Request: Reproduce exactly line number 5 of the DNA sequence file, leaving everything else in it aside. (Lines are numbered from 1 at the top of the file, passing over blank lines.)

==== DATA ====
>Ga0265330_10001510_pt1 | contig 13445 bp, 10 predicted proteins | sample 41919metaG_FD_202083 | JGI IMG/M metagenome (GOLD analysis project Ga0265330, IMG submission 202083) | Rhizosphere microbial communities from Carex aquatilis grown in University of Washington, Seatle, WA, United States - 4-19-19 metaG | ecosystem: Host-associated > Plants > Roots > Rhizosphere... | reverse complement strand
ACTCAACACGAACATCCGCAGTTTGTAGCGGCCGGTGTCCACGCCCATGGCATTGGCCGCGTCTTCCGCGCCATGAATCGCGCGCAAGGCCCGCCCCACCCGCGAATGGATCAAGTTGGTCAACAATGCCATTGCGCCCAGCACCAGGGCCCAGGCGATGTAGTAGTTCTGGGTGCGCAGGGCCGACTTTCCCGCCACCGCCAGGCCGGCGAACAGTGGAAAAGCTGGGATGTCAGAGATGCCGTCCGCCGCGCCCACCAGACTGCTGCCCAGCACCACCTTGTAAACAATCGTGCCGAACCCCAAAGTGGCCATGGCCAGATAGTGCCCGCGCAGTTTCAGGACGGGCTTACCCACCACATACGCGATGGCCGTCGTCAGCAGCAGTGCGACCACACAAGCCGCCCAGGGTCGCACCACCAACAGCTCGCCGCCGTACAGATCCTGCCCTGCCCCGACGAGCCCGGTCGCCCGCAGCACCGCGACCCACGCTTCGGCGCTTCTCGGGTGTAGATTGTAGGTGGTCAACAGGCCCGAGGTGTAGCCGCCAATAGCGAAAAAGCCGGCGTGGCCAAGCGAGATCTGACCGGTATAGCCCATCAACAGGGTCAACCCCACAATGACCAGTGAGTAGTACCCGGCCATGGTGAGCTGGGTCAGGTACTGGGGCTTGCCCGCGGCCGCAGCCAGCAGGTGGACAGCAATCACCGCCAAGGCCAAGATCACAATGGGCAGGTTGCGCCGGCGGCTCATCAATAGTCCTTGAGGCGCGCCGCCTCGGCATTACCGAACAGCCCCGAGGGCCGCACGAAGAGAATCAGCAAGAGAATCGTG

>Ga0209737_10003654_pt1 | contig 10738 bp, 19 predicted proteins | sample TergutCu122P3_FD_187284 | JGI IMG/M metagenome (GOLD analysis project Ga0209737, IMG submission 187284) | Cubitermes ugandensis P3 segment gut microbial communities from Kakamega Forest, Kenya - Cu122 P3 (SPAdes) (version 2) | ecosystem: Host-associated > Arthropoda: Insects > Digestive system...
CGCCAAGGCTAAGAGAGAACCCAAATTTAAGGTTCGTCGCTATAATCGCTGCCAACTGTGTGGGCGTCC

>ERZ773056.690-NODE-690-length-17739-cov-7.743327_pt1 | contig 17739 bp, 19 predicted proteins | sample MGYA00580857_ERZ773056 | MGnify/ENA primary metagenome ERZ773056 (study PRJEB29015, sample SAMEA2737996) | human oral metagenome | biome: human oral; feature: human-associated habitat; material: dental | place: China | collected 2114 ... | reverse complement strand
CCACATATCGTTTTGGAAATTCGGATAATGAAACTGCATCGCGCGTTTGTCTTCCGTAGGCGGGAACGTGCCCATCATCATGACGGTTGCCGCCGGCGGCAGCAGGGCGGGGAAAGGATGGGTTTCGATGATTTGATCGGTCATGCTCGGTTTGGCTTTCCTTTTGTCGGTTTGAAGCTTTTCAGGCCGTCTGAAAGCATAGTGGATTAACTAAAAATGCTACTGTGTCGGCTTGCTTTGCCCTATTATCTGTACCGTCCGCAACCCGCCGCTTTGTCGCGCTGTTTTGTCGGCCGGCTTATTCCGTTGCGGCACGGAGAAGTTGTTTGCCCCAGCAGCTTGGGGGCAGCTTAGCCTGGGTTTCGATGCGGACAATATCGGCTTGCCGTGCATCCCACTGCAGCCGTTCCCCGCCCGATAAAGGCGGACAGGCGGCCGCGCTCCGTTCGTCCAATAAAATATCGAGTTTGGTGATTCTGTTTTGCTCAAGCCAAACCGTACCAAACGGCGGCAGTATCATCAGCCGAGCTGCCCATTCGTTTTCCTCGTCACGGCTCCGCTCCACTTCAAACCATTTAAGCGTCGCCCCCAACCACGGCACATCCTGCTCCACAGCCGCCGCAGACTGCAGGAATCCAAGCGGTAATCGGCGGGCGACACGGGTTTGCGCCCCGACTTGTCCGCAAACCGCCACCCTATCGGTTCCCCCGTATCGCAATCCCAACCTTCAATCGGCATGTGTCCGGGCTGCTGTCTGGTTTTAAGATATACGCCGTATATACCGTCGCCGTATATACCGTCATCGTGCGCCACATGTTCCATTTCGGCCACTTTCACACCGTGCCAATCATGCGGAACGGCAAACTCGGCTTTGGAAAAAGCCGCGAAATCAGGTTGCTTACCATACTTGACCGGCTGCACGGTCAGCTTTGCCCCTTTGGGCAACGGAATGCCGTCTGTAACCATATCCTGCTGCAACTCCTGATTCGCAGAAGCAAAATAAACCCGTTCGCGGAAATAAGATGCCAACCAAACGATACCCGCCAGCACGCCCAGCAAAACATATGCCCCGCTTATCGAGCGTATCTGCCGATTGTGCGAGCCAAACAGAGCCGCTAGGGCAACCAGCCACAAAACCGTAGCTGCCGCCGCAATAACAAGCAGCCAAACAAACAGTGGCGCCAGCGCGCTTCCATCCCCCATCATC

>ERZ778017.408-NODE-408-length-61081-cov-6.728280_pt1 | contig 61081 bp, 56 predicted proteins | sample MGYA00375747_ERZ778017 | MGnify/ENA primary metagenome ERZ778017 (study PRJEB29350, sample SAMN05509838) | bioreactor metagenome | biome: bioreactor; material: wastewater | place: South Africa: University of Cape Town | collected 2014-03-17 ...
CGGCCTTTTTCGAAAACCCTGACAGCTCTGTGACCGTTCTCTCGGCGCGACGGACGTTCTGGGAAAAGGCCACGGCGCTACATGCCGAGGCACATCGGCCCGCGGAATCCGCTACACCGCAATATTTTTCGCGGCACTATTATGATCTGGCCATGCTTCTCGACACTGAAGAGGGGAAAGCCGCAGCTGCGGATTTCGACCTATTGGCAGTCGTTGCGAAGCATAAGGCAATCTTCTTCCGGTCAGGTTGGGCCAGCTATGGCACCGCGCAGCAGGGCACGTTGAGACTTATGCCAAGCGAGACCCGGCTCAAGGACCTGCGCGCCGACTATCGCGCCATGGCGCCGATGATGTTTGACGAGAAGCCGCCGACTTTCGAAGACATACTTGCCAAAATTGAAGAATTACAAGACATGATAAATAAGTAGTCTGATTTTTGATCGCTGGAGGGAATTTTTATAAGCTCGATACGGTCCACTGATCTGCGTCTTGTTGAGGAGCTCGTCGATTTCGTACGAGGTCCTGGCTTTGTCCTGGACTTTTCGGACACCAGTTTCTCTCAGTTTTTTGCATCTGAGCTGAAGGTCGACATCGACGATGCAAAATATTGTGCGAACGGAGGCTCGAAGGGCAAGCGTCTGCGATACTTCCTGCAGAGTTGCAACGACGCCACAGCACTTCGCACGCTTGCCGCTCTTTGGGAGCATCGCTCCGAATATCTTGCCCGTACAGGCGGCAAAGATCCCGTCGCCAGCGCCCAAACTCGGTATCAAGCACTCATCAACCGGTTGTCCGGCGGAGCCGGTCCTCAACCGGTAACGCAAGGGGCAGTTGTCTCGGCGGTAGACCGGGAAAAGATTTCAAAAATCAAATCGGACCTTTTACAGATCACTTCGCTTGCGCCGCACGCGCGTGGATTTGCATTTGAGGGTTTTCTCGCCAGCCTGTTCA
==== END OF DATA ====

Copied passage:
>ERZ773056.690-NODE-690-length-17739-cov-7.743327_pt1 | contig 17739 bp, 19 predicted proteins | sample MGYA00580857_ERZ773056 | MGnify/ENA primary metagenome ERZ773056 (study PRJEB29015, sample SAMEA2737996) | human oral metagenome | biome: human oral; feature: human-associated habitat; material: dental | place: China | collected 2114 ... | reverse complement strand